In this matter Greg Walsh acted for the plaintiff who was the accused person in committal proceedings before the second defendant, Forbes LCM at the Hornsby Local Court. The proceedings relate to a charge of aggravated indecent assault contrary to s61M(1) of the Crimes Act, 1900 and a charge of aggravated act of indecency contrary to s61O(1)(A) of the Crimes Act, 1900. The Magistrate declined to direct that the complainant be cross-examined pursuant to s93 of the Criminal Procedure Act, 1986. The complainant at the time of the alleged offences was residing in a home care group home and is intellectually disabled.
On Monday 10 October 2005, the home was short staffed and an agency was contacted and sent a carer for the nightshift. This was the plaintiff. At 7.00am the following morning the regular carers arrived and whilst assisting the complainant to shower a conversation allegedly took place between the carer and the complainant. In that conversation the complainant made reference to “oh, sore bum.” He also allegedly said, “Man played with wee wee”.
The carer spoke to her colleague and then contacted the Rape Crisis Centre at Royal North Shore Hospital and conveyed the complainant to that hospital for medical examination. The complainant on Wednesday 12 October 2005 was interviewed by a Senior Constable in the presence of his mother. A number of the questions in that interview involved the complainant’s mother leading the complainant in respect of critical issues.
A buccal sample was obtained from the complainant and subsequently from the plaintiff. A biologist reported that the plaintiff had the same DNA profile as the DNA recovered from the seminal stained area of the pyjama pants. The complainant was again interviewed on 17 October 2006. This interview again took place in the presence of his mother. Once again, the complainant’s mother took a very active role in the course of the interview. The prosecution then withdrew two charges against the plaintiff.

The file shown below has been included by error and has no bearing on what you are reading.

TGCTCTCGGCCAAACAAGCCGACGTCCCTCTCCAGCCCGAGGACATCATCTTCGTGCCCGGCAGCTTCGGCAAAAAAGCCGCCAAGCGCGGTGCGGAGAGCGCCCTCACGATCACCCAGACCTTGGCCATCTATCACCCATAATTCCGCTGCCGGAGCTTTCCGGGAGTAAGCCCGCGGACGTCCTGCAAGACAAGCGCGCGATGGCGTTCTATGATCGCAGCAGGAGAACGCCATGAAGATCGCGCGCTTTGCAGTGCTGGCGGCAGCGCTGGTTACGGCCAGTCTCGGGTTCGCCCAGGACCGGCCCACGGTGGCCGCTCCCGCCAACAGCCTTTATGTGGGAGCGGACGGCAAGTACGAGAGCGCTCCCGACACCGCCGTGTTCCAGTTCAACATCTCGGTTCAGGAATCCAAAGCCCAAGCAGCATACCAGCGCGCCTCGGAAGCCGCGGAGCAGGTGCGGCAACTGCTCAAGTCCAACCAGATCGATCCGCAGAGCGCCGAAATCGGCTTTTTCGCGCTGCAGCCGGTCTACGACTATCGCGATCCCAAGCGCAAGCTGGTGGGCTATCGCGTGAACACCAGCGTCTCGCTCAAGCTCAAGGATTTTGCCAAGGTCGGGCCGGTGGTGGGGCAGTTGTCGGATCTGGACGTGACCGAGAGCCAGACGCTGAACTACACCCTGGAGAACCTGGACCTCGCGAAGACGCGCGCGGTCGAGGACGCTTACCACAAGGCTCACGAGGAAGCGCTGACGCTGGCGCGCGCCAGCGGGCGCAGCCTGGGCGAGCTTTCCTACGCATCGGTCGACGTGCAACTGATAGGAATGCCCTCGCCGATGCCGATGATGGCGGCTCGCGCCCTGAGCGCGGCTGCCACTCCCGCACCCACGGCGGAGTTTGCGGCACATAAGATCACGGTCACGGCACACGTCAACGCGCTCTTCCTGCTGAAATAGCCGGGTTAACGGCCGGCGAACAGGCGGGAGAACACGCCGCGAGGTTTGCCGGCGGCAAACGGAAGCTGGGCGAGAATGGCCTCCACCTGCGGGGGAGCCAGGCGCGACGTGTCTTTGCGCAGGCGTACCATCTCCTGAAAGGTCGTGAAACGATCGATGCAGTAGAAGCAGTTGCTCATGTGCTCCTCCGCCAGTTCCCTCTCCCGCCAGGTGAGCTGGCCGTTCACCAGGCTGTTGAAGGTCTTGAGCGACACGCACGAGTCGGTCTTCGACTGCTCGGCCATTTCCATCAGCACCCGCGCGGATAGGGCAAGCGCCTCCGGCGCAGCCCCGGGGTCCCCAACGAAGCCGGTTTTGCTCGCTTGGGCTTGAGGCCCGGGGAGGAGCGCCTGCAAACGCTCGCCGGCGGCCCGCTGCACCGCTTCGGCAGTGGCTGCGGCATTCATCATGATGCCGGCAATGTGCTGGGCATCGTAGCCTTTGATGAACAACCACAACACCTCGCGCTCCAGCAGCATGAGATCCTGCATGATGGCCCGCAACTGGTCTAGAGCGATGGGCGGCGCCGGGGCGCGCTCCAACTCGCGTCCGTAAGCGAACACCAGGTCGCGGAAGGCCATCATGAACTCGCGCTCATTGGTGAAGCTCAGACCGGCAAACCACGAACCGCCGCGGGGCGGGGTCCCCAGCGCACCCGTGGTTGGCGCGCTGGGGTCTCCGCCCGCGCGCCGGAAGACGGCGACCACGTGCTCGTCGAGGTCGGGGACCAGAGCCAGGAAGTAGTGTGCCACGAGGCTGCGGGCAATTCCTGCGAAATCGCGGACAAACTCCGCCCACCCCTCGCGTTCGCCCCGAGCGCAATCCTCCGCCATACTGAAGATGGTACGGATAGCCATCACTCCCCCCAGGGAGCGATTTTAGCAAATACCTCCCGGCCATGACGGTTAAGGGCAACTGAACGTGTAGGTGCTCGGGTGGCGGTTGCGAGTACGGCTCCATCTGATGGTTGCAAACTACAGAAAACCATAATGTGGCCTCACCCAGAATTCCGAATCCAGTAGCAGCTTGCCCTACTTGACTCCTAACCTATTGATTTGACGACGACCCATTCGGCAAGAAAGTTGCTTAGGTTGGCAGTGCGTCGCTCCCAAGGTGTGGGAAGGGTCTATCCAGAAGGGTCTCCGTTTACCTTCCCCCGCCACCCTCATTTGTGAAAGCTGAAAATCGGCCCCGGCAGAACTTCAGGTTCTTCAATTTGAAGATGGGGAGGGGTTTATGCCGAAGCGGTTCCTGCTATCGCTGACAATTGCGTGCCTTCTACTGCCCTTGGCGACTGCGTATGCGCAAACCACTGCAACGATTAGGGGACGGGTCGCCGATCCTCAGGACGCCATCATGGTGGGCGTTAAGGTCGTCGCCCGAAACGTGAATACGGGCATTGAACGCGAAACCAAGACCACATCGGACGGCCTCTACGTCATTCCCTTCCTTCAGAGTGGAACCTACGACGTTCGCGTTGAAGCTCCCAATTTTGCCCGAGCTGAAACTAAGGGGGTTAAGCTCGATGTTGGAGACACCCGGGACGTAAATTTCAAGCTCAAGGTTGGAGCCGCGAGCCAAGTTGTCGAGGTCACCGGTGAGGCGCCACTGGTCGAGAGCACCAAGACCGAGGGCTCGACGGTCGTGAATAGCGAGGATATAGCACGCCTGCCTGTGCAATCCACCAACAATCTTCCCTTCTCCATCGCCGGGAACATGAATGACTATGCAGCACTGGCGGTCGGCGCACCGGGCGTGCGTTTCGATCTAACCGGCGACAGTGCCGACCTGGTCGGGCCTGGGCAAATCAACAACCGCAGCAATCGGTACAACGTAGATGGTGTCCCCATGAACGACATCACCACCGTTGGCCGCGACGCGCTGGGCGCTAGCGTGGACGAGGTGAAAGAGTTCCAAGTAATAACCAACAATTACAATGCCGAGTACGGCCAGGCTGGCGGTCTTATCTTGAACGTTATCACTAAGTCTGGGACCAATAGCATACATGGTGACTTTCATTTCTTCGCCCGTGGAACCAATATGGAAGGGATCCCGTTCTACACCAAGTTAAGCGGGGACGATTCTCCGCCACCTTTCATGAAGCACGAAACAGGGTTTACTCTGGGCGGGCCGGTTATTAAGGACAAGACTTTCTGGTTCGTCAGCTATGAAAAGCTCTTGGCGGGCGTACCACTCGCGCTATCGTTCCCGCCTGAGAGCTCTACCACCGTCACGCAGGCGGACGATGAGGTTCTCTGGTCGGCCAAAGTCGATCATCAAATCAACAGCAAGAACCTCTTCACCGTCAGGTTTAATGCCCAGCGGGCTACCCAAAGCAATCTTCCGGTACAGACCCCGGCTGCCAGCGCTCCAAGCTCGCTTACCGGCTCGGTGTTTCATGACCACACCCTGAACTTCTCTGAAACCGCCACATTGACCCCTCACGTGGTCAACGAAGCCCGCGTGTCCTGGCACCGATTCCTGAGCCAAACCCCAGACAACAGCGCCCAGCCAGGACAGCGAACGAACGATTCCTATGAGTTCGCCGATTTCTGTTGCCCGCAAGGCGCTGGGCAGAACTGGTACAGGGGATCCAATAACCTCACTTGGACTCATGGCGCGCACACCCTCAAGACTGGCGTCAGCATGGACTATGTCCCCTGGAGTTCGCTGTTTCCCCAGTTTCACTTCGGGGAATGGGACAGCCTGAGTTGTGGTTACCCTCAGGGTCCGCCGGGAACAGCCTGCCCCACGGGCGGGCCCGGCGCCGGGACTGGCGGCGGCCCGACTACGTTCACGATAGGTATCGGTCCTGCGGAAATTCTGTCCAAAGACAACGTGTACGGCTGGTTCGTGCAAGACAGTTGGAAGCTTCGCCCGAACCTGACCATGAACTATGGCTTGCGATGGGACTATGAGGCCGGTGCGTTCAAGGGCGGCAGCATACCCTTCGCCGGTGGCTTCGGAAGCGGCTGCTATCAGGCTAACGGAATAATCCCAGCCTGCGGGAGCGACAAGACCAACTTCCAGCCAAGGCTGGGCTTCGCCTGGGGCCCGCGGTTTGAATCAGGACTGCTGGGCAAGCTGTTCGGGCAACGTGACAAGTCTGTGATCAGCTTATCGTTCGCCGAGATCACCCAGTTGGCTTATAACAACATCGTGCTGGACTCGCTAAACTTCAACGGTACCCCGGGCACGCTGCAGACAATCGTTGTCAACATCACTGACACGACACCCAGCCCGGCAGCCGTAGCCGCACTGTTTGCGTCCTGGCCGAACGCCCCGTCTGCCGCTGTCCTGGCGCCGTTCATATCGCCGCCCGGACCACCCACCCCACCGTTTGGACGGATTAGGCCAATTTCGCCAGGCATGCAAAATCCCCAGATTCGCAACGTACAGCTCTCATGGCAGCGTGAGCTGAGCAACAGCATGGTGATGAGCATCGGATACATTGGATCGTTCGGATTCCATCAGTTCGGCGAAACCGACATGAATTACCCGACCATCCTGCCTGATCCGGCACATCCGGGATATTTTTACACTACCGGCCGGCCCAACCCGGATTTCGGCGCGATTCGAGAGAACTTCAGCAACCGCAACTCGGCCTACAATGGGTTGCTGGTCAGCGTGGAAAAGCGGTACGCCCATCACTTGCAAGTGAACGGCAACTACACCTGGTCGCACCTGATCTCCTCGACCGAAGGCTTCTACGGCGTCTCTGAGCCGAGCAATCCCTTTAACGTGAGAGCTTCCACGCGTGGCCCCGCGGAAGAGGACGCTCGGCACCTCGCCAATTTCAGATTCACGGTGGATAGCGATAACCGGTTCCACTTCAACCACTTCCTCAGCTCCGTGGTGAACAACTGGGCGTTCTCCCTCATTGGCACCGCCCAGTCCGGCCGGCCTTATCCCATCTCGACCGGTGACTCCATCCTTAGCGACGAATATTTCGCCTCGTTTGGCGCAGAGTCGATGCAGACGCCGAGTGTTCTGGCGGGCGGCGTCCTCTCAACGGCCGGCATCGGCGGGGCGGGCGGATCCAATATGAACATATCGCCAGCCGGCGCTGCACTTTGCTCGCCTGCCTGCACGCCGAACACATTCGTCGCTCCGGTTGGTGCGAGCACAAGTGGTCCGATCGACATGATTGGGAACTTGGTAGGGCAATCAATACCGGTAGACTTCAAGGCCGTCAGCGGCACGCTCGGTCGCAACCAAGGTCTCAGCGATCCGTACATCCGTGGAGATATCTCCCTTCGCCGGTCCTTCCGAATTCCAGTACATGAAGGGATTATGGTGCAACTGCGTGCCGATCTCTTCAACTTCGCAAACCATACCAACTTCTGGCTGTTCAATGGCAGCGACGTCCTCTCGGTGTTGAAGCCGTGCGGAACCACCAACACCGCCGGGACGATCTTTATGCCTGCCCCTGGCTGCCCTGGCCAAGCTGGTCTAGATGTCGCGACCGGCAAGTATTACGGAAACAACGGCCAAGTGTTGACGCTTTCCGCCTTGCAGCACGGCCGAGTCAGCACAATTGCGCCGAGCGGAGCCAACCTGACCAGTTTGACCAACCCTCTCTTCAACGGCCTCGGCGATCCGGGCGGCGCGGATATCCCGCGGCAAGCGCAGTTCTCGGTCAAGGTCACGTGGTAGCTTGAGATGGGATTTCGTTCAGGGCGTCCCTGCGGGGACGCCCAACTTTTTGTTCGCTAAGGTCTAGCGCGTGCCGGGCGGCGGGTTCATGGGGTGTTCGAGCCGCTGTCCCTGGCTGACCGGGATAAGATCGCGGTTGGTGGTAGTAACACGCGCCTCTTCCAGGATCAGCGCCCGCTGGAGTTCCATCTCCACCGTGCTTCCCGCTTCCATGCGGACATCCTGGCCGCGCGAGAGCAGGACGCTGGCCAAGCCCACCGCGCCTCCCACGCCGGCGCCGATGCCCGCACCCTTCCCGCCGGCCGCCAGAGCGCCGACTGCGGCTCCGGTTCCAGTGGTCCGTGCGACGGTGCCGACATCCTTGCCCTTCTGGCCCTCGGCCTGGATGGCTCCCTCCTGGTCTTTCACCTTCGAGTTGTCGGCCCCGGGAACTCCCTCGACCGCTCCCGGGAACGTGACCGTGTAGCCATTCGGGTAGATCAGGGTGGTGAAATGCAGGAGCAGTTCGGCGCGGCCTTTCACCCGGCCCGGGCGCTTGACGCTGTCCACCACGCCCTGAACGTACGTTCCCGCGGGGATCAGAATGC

Greg Walsh made an application pursuant to the provisions of the Criminal Procedure Act for the attendances of certain witnesses including the complainant. After a contested hearing, Forbes LCM declined the application in respect of the complainant.
An appeal was made to the Supreme Court and this was heard by McClellan CJ at CL. His Honour dismissed the plaintiff’s summons and made a finding that her Honour’s approach to the question as to whether the complainant ought to be directed to attend for cross-examination was “devoid of any error”.
His Honour dealt at length with the fundamental issue of an appeal pursuant to s53(3)(a) Crimes (Appeal & Review) Act, 2001. His Honour at  noted that such an appeal is only available with leave and is confined to a question of law alone. In terms of prerogative relief whilst accepting that it was available in relation to committal proceedings, it was a relief that could only be granted in particular circumstances. See Nanevski v Haskett NSWSC 1114.
His Honour  found that even if he, or another judicial officer, formed a different opinion to the learned Magistrate in respect of the application, on the same facts, this would not constitute a jurisdictional error if the Magistrate determined the issue in accordance with the relevant law, McKirdy v McCosker  NSWSC 197 per Howie J.